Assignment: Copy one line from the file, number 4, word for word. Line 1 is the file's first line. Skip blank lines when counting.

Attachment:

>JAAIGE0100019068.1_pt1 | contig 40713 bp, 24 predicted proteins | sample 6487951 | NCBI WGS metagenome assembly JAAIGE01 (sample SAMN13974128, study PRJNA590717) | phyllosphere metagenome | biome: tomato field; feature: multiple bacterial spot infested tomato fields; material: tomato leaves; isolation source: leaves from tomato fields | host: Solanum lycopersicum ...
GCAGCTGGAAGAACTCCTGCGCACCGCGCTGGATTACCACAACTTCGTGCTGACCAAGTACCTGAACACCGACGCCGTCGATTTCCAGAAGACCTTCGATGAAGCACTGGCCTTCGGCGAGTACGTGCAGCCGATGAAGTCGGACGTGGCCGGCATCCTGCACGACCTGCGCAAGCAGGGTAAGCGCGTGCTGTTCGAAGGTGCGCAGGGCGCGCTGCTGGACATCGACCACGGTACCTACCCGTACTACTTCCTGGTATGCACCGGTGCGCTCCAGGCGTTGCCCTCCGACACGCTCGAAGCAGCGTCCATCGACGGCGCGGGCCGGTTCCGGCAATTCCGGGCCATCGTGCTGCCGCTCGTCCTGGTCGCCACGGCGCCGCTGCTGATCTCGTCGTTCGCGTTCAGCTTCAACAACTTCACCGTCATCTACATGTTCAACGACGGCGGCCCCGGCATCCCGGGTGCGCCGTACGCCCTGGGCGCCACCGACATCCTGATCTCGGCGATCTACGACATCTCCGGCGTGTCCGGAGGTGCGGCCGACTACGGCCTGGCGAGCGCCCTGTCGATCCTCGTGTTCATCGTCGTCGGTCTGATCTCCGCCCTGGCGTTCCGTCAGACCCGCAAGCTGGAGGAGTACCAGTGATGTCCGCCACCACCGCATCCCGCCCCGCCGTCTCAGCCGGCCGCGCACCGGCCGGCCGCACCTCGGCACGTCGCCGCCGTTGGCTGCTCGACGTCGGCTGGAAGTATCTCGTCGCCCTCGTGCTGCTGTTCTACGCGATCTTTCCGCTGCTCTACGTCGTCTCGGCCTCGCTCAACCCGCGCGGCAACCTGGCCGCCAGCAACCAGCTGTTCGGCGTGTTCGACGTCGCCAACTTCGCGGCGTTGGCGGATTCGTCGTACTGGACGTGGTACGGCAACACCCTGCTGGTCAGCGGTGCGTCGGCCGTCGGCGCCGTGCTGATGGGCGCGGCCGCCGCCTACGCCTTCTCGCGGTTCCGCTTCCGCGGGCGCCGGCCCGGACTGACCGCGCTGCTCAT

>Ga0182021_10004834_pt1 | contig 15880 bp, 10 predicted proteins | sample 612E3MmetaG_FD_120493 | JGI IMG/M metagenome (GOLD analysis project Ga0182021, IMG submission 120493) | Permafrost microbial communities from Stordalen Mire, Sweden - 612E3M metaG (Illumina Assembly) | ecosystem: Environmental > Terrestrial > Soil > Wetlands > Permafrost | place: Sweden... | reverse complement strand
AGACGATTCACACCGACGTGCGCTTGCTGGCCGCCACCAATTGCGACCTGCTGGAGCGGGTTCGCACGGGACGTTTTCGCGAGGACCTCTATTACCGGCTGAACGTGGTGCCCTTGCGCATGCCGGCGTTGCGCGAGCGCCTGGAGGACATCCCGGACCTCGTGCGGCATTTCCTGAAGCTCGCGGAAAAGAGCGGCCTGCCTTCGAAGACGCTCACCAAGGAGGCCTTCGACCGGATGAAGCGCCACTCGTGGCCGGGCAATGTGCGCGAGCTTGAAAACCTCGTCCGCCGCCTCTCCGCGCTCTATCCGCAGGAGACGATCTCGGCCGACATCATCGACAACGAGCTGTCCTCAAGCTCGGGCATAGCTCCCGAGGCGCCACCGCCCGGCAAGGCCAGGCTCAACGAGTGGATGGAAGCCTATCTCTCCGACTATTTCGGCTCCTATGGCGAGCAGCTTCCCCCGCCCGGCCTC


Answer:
AGACGATTCACACCGACGTGCGCTTGCTGGCCGCCACCAATTGCGACCTGCTGGAGCGGGTTCGCACGGGACGTTTTCGCGAGGACCTCTATTACCGGCTGAACGTGGTGCCCTTGCGCATGCCGGCGTTGCGCGAGCGCCTGGAGGACATCCCGGACCTCGTGCGGCATTTCCTGAAGCTCGCGGAAAAGAGCGGCCTGCCTTCGAAGACGCTCACCAAGGAGGCCTTCGACCGGATGAAGCGCCACTCGTGGCCGGGCAATGTGCGCGAGCTTGAAAACCTCGTCCGCCGCCTCTCCGCGCTCTATCCGCAGGAGACGATCTCGGCCGACATCATCGACAACGAGCTGTCCTCAAGCTCGGGCATAGCTCCCGAGGCGCCACCGCCCGGCAAGGCCAGGCTCAACGAGTGGATGGAAGCCTATCTCTCCGACTATTTCGGCTCCTATGGCGAGCAGCTTCCCCCGCCCGGCCTC